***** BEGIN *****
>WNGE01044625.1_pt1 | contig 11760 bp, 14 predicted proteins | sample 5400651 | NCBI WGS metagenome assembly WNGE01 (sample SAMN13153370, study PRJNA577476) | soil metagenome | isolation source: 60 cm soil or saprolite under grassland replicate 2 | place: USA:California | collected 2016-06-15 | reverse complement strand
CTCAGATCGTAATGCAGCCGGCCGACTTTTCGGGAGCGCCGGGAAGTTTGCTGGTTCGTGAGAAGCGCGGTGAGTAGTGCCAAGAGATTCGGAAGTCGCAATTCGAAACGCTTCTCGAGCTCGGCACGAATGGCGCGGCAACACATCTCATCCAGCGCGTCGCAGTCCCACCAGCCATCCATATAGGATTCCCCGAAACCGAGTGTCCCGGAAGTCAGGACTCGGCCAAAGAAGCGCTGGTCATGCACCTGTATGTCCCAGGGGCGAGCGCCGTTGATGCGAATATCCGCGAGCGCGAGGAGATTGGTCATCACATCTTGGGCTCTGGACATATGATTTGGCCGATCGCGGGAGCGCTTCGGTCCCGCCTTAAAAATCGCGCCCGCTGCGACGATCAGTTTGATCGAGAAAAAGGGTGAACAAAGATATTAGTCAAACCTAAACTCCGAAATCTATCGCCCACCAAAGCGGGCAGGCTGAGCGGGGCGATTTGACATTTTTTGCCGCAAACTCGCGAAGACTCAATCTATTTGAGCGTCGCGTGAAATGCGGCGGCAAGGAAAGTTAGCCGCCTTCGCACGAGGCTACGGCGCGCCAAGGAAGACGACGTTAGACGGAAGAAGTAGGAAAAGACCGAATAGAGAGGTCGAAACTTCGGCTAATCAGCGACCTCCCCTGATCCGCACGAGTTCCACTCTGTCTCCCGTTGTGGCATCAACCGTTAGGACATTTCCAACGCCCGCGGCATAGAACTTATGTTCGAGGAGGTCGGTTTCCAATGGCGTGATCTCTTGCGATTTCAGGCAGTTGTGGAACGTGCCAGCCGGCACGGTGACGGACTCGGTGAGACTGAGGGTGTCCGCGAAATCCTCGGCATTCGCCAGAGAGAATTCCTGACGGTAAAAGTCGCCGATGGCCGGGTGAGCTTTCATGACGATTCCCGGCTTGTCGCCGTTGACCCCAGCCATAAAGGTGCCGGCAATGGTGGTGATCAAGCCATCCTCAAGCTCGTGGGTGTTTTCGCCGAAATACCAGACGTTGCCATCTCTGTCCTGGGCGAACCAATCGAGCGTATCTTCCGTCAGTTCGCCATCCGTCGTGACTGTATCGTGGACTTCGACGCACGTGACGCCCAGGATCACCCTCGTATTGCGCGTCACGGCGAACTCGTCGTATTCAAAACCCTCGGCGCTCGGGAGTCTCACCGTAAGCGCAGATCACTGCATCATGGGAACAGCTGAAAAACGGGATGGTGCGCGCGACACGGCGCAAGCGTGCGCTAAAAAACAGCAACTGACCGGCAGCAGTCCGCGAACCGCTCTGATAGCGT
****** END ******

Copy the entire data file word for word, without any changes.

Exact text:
>WNGE01044625.1_pt1 | contig 11760 bp, 14 predicted proteins | sample 5400651 | NCBI WGS metagenome assembly WNGE01 (sample SAMN13153370, study PRJNA577476) | soil metagenome | isolation source: 60 cm soil or saprolite under grassland replicate 2 | place: USA:California | collected 2016-06-15 | reverse complement strand
CTCAGATCGTAATGCAGCCGGCCGACTTTTCGGGAGCGCCGGGAAGTTTGCTGGTTCGTGAGAAGCGCGGTGAGTAGTGCCAAGAGATTCGGAAGTCGCAATTCGAAACGCTTCTCGAGCTCGGCACGAATGGCGCGGCAACACATCTCATCCAGCGCGTCGCAGTCCCACCAGCCATCCATATAGGATTCCCCGAAACCGAGTGTCCCGGAAGTCAGGACTCGGCCAAAGAAGCGCTGGTCATGCACCTGTATGTCCCAGGGGCGAGCGCCGTTGATGCGAATATCCGCGAGCGCGAGGAGATTGGTCATCACATCTTGGGCTCTGGACATATGATTTGGCCGATCGCGGGAGCGCTTCGGTCCCGCCTTAAAAATCGCGCCCGCTGCGACGATCAGTTTGATCGAGAAAAAGGGTGAACAAAGATATTAGTCAAACCTAAACTCCGAAATCTATCGCCCACCAAAGCGGGCAGGCTGAGCGGGGCGATTTGACATTTTTTGCCGCAAACTCGCGAAGACTCAATCTATTTGAGCGTCGCGTGAAATGCGGCGGCAAGGAAAGTTAGCCGCCTTCGCACGAGGCTACGGCGCGCCAAGGAAGACGACGTTAGACGGAAGAAGTAGGAAAAGACCGAATAGAGAGGTCGAAACTTCGGCTAATCAGCGACCTCCCCTGATCCGCACGAGTTCCACTCTGTCTCCCGTTGTGGCATCAACCGTTAGGACATTTCCAACGCCCGCGGCATAGAACTTATGTTCGAGGAGGTCGGTTTCCAATGGCGTGATCTCTTGCGATTTCAGGCAGTTGTGGAACGTGCCAGCCGGCACGGTGACGGACTCGGTGAGACTGAGGGTGTCCGCGAAATCCTCGGCATTCGCCAGAGAGAATTCCTGACGGTAAAAGTCGCCGATGGCCGGGTGAGCTTTCATGACGATTCCCGGCTTGTCGCCGTTGACCCCAGCCATAAAGGTGCCGGCAATGGTGGTGATCAAGCCATCCTCAAGCTCGTGGGTGTTTTCGCCGAAATACCAGACGTTGCCATCTCTGTCCTGGGCGAACCAATCGAGCGTATCTTCCGTCAGTTCGCCATCCGTCGTGACTGTATCGTGGACTTCGACGCACGTGACGCCCAGGATCACCCTCGTATTGCGCGTCACGGCGAACTCGTCGTATTCAAAACCCTCGGCGCTCGGGAGTCTCACCGTAAGCGCAGATCACTGCATCATGGGAACAGCTGAAAAACGGGATGGTGCGCGCGACACGGCGCAAGCGTGCGCTAAAAAACAGCAACTGACCGGCAGCAGTCCGCGAACCGCTCTGATAGCGT